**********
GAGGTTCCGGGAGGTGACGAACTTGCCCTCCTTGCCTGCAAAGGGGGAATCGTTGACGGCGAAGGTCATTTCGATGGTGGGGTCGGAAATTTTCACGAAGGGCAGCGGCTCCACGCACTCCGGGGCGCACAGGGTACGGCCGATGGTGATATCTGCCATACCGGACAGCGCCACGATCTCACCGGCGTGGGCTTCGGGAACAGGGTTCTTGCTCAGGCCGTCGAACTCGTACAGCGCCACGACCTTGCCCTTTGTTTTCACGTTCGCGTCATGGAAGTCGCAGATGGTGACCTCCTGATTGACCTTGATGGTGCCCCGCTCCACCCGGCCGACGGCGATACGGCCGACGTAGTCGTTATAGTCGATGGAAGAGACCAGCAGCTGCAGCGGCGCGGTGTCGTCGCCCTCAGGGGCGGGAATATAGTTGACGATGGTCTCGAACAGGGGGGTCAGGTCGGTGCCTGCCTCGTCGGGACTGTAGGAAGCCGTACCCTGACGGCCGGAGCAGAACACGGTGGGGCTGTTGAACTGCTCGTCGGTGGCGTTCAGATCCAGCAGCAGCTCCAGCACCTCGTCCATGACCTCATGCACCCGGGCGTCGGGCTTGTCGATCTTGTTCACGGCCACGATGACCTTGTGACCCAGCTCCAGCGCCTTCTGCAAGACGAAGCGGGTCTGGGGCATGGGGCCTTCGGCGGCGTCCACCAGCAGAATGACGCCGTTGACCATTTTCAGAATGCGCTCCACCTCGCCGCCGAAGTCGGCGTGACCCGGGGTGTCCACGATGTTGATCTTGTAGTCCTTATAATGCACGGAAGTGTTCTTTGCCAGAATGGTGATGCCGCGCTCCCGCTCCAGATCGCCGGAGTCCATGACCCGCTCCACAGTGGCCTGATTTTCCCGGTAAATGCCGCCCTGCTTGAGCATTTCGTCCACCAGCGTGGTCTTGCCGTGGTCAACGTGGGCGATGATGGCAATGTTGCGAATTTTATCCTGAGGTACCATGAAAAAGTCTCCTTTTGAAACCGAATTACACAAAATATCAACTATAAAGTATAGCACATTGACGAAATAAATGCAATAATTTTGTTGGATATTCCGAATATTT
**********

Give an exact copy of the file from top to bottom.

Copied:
GAGGTTCCGGGAGGTGACGAACTTGCCCTCCTTGCCTGCAAAGGGGGAATCGTTGACGGCGAAGGTCATTTCGATGGTGGGGTCGGAAATTTTCACGAAGGGCAGCGGCTCCACGCACTCCGGGGCGCACAGGGTACGGCCGATGGTGATATCTGCCATACCGGACAGCGCCACGATCTCACCGGCGTGGGCTTCGGGAACAGGGTTCTTGCTCAGGCCGTCGAACTCGTACAGCGCCACGACCTTGCCCTTTGTTTTCACGTTCGCGTCATGGAAGTCGCAGATGGTGACCTCCTGATTGACCTTGATGGTGCCCCGCTCCACCCGGCCGACGGCGATACGGCCGACGTAGTCGTTATAGTCGATGGAAGAGACCAGCAGCTGCAGCGGCGCGGTGTCGTCGCCCTCAGGGGCGGGAATATAGTTGACGATGGTCTCGAACAGGGGGGTCAGGTCGGTGCCTGCCTCGTCGGGACTGTAGGAAGCCGTACCCTGACGGCCGGAGCAGAACACGGTGGGGCTGTTGAACTGCTCGTCGGTGGCGTTCAGATCCAGCAGCAGCTCCAGCACCTCGTCCATGACCTCATGCACCCGGGCGTCGGGCTTGTCGATCTTGTTCACGGCCACGATGACCTTGTGACCCAGCTCCAGCGCCTTCTGCAAGACGAAGCGGGTCTGGGGCATGGGGCCTTCGGCGGCGTCCACCAGCAGAATGACGCCGTTGACCATTTTCAGAATGCGCTCCACCTCGCCGCCGAAGTCGGCGTGACCCGGGGTGTCCACGATGTTGATCTTGTAGTCCTTATAATGCACGGAAGTGTTCTTTGCCAGAATGGTGATGCCGCGCTCCCGCTCCAGATCGCCGGAGTCCATGACCCGCTCCACAGTGGCCTGATTTTCCCGGTAAATGCCGCCCTGCTTGAGCATTTCGTCCACCAGCGTGGTCTTGCCGTGGTCAACGTGGGCGATGATGGCAATGTTGCGAATTTTATCCTGAGGTACCATGAAAAAGTCTCCTTTTGAAACCGAATTACACAAAATATCAACTATAAAGTATAGCACATTGACGAAATAAATGCAATAATTTTGTTGGATATTCCGAATATTT